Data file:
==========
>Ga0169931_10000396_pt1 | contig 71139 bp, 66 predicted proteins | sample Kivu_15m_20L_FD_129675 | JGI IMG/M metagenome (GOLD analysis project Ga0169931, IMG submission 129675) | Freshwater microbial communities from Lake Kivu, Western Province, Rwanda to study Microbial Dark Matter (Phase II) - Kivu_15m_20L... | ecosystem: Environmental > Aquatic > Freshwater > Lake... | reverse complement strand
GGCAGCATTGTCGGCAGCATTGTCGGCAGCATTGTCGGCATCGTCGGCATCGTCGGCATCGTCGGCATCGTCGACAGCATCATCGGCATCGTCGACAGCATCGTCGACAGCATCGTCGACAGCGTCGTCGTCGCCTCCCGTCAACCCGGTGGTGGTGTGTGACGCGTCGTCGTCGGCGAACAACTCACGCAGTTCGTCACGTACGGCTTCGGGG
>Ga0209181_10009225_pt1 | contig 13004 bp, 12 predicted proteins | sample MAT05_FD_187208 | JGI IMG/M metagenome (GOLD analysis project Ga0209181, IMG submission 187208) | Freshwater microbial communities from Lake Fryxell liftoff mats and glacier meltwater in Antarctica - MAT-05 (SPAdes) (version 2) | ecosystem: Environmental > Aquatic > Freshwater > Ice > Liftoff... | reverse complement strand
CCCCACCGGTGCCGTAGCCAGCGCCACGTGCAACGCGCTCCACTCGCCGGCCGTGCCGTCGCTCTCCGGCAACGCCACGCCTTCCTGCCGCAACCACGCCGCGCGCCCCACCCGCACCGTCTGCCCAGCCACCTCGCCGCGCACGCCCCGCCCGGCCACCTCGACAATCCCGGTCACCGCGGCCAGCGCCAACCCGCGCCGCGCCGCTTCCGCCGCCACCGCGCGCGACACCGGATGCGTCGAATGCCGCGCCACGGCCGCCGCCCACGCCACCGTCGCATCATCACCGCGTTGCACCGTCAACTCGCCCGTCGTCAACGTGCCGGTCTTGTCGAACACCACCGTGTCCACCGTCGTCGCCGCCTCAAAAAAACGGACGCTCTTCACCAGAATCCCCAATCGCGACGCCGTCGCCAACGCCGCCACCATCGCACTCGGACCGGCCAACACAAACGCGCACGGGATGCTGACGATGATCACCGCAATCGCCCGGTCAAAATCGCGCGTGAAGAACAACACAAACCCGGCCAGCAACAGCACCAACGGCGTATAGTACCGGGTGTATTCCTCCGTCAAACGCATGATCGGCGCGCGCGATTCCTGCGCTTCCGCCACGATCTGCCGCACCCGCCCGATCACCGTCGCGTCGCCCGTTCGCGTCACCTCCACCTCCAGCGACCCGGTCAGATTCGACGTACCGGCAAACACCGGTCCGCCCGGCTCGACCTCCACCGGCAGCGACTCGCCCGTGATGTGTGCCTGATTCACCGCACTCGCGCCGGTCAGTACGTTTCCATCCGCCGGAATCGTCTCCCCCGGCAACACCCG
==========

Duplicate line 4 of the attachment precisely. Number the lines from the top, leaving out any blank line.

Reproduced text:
CCCCACCGGTGCCGTAGCCAGCGCCACGTGCAACGCGCTCCACTCGCCGGCCGTGCCGTCGCTCTCCGGCAACGCCACGCCTTCCTGCCGCAACCACGCCGCGCGCCCCACCCGCACCGTCTGCCCAGCCACCTCGCCGCGCACGCCCCGCCCGGCCACCTCGACAATCCCGGTCACCGCGGCCAGCGCCAACCCGCGCCGCGCCGCTTCCGCCGCCACCGCGCGCGACACCGGATGCGTCGAATGCCGCGCCACGGCCGCCGCCCACGCCACCGTCGCATCATCACCGCGTTGCACCGTCAACTCGCCCGTCGTCAACGTGCCGGTCTTGTCGAACACCACCGTGTCCACCGTCGTCGCCGCCTCAAAAAAACGGACGCTCTTCACCAGAATCCCCAATCGCGACGCCGTCGCCAACGCCGCCACCATCGCACTCGGACCGGCCAACACAAACGCGCACGGGATGCTGACGATGATCACCGCAATCGCCCGGTCAAAATCGCGCGTGAAGAACAACACAAACCCGGCCAGCAACAGCACCAACGGCGTATAGTACCGGGTGTATTCCTCCGTCAAACGCATGATCGGCGCGCGCGATTCCTGCGCTTCCGCCACGATCTGCCGCACCCGCCCGATCACCGTCGCGTCGCCCGTTCGCGTCACCTCCACCTCCAGCGACCCGGTCAGATTCGACGTACCGGCAAACACCGGTCCGCCCGGCTCGACCTCCACCGGCAGCGACTCGCCCGTGATGTGTGCCTGATTCACCGCACTCGCGCCGGTCAGTACGTTTCCATCCGCCGGAATCGTCTCCCCCGGCAACACCCG